Mission gas-fired plant will pump electricity into mexico local news themonitor.com electricity basics

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“The previous owners just decided not to sell into Mexico. I think it was something that it was neglected in the past,” said Sean Klimczak, senior managing director for the Blackstone group, a venture capital investment firm based in New York that purchased the Frontera Generation plant here from Direct Energy in 2013.

In the fine print of the transaction were a $685 million cash transfer and an agreement that Direct Energy would continue to receive the monetary equivalent of all the electricity generated from the Mission plant and two others inBastrop and Paris, which produce a combined 1,295 megawatts, for an undisclosed amount for three years.

Blackstone officials said they plan to export 170 megawatts of electricity to the Mexican market starting next year and anticipate that the entire plant capacity of 524 megawatts will be removed from the Electricity Reliability Council of Texas, or ERCOT, grid as of 2016 and until December 2023.

The reason for the decisions, Blackstone officials said, directly correlated to the price per kilowatt for commercial power in Mexico. It was 19.8 cents/kWh and 11.4 cents/kWh for industrial in 2011, according to the last report conducted by Secretaria de Energia de Mexico (SENER), the policy arm for the Mexican government when it comes to electricity reliability. Multiply that by 3.5 million commercial customers and 31.3 million residential consumers and that’s a big chunk of change. In Texas, the price per kilowatt for commercial power barely hits 10 cents.

Frontera Generation, a combined cycle natural gas facility on Goodwin Road, was built in 1999 alongside a 138-kilovolt single circuit electric transmission line that runs into the Cumbres substation in Reynosa and intersects with the Comision Federal de Electricidad (CFE) system, the power grid run by the Mexican government. The project was approved via presidential permit and stamped by the Department of Energy.

At the time, wholesale electricity providers were prohibited from selling retail electricity, which means directly to customers or businesses without using a broker. So, a series of subsidiary corporations were formed and joined by then Florida-based TECO Power Services Corporation and reapplied for the permit. When TECO dropped out of the energy market, permit rights were reverted back to Frontera.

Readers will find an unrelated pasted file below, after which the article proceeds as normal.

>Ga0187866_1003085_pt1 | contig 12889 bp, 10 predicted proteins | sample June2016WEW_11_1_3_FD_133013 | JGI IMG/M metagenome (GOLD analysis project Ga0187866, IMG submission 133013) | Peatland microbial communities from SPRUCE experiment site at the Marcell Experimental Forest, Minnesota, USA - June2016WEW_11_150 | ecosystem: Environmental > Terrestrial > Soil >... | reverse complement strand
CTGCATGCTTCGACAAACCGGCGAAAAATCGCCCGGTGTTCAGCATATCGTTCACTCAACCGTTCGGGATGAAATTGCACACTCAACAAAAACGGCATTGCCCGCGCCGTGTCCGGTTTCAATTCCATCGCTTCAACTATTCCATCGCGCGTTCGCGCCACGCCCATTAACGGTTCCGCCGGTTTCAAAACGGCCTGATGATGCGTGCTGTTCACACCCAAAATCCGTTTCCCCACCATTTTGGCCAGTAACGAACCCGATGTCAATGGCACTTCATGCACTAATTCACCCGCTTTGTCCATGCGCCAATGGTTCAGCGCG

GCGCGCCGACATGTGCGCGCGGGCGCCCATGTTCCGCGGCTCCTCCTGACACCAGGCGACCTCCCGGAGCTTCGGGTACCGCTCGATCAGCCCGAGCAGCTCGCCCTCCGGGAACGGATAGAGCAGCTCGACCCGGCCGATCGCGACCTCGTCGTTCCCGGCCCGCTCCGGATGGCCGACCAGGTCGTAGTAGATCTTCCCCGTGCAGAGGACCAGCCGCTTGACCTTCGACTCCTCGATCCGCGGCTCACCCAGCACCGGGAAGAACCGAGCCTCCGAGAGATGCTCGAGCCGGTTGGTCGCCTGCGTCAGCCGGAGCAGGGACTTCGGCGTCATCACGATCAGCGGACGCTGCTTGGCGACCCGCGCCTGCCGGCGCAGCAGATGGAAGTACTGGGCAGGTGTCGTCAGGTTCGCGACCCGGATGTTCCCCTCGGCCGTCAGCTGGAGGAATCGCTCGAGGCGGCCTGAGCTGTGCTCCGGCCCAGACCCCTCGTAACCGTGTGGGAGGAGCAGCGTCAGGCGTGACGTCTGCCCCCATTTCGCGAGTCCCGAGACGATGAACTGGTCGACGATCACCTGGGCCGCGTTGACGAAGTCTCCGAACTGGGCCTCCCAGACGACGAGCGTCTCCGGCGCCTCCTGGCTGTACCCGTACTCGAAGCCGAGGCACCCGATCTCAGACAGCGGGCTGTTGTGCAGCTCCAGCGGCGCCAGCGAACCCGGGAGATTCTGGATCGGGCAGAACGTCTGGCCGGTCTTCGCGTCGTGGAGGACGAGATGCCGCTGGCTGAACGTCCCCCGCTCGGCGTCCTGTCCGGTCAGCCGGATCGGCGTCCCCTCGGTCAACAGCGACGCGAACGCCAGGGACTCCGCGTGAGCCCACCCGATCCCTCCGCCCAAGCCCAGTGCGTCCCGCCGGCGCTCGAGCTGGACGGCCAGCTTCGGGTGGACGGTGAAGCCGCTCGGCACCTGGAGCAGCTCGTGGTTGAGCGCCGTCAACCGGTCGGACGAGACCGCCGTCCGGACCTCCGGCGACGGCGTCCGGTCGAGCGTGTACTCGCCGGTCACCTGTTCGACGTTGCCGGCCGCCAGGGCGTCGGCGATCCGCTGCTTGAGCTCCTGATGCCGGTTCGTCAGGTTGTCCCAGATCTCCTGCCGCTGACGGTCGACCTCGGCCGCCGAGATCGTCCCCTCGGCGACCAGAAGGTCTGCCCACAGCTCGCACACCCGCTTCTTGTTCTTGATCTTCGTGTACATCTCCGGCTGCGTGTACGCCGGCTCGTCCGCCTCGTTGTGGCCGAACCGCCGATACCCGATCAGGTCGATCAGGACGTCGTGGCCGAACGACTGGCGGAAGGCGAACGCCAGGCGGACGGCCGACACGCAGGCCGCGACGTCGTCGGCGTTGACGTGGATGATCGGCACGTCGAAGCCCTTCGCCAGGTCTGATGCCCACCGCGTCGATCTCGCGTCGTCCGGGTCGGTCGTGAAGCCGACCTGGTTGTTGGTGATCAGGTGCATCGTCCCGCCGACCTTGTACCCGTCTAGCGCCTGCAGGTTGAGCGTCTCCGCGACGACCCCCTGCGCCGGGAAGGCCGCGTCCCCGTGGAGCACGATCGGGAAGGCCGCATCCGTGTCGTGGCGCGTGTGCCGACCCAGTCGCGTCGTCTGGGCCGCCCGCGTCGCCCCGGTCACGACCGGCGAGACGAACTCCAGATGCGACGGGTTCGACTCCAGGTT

Blackstone submitted an application to the Department of Energy to give a wholesale electricity provider access into Mexico’s market in May, but retracted their submission after Mexican President Enrique Pena Nieto announced congressional reforms that allowed wholesale providers to participate in the retail market.

Blackstone officials had said in its application to the Department of Energy that Lonestar Power Marketing LLC, a subsidiary company created by Blackstone, did not have “native load obligations” and itsloss would not impact Texas’ electricity reliability.

Local leaders in the Texas Legislature said the balance between encouraging industry while maintaining public integrity is difficult and that energy generation investors are reluctant to put out money for new power plants due to leaner margins.

“While I have concerns about the proposal and have expressed those concerns to ERCOT, I will be watching carefully how ERCOT evaluates the proposal and determines the impact,” said state Rep. Rene O. Oliveira, D-Brownsville, who sits on the regulated industries committee that oversees the state’s electric grid. “Any action that might negatively impact the availability, reliability, or affordability of electricity in the Valley is going to receive serious scrutiny by regulators and the Legislature.”

“We definitely need the investment; natural gas is worth almost nothing in the U.S.,” said state Rep. Terry Canales, D-Edinburg, who co-hosted a public hearing in Edinburg on natural resources and the impact of Mexico’s reforms on the Texas economy on Friday.